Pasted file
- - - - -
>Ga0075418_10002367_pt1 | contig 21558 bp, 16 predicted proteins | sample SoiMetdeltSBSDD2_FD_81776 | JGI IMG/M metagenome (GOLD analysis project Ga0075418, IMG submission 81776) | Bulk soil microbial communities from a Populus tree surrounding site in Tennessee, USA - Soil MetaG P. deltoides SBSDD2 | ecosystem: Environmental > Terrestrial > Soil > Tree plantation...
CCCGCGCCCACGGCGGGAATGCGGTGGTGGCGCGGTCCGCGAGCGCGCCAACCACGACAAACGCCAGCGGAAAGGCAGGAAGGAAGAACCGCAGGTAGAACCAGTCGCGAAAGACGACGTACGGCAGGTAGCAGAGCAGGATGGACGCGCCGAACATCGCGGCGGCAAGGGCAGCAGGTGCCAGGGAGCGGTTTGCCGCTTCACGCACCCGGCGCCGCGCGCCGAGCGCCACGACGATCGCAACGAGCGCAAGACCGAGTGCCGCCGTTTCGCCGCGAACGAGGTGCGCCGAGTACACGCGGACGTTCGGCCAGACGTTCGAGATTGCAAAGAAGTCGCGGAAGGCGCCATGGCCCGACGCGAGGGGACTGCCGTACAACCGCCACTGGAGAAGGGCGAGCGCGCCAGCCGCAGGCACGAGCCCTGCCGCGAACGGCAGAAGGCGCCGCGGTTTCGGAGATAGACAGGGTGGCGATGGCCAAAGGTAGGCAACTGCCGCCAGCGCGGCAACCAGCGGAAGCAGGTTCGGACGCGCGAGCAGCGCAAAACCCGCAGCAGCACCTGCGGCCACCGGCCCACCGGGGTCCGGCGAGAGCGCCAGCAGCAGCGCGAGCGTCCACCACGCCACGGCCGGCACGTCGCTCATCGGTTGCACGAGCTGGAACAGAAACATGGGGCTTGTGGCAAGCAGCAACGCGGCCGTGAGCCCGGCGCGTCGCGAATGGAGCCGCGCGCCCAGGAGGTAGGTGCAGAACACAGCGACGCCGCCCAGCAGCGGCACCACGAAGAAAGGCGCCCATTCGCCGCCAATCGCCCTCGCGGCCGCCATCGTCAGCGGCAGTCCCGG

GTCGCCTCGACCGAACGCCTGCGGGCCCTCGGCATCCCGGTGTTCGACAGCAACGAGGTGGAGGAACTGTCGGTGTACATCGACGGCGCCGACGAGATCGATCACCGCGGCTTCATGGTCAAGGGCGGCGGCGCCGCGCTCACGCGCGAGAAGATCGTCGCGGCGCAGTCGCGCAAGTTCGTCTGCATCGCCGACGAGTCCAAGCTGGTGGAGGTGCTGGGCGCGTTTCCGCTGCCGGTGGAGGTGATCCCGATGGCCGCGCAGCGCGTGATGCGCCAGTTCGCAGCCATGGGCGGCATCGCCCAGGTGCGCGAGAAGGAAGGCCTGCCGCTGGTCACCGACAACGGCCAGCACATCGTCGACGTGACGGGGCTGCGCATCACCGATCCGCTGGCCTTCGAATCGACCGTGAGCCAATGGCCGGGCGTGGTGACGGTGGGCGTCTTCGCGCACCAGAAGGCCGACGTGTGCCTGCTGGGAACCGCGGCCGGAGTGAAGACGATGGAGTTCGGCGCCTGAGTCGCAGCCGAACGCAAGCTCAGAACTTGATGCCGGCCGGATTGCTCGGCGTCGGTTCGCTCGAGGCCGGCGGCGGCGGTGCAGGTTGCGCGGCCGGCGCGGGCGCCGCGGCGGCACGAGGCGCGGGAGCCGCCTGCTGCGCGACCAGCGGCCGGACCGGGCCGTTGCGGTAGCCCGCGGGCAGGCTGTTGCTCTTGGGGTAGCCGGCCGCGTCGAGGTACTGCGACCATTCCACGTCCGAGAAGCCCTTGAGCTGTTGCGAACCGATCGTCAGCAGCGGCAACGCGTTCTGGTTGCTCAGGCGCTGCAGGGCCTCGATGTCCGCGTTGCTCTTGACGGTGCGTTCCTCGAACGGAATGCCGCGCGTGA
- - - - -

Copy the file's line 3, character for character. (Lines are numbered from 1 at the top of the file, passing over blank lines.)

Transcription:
GTCGCCTCGACCGAACGCCTGCGGGCCCTCGGCATCCCGGTGTTCGACAGCAACGAGGTGGAGGAACTGTCGGTGTACATCGACGGCGCCGACGAGATCGATCACCGCGGCTTCATGGTCAAGGGCGGCGGCGCCGCGCTCACGCGCGAGAAGATCGTCGCGGCGCAGTCGCGCAAGTTCGTCTGCATCGCCGACGAGTCCAAGCTGGTGGAGGTGCTGGGCGCGTTTCCGCTGCCGGTGGAGGTGATCCCGATGGCCGCGCAGCGCGTGATGCGCCAGTTCGCAGCCATGGGCGGCATCGCCCAGGTGCGCGAGAAGGAAGGCCTGCCGCTGGTCACCGACAACGGCCAGCACATCGTCGACGTGACGGGGCTGCGCATCACCGATCCGCTGGCCTTCGAATCGACCGTGAGCCAATGGCCGGGCGTGGTGACGGTGGGCGTCTTCGCGCACCAGAAGGCCGACGTGTGCCTGCTGGGAACCGCGGCCGGAGTGAAGACGATGGAGTTCGGCGCCTGAGTCGCAGCCGAACGCAAGCTCAGAACTTGATGCCGGCCGGATTGCTCGGCGTCGGTTCGCTCGAGGCCGGCGGCGGCGGTGCAGGTTGCGCGGCCGGCGCGGGCGCCGCGGCGGCACGAGGCGCGGGAGCCGCCTGCTGCGCGACCAGCGGCCGGACCGGGCCGTTGCGGTAGCCCGCGGGCAGGCTGTTGCTCTTGGGGTAGCCGGCCGCGTCGAGGTACTGCGACCATTCCACGTCCGAGAAGCCCTTGAGCTGTTGCGAACCGATCGTCAGCAGCGGCAACGCGTTCTGGTTGCTCAGGCGCTGCAGGGCCTCGATGTCCGCGTTGCTCTTGACGGTGCGTTCCTCGAACGGAATGCCGCGCGTGA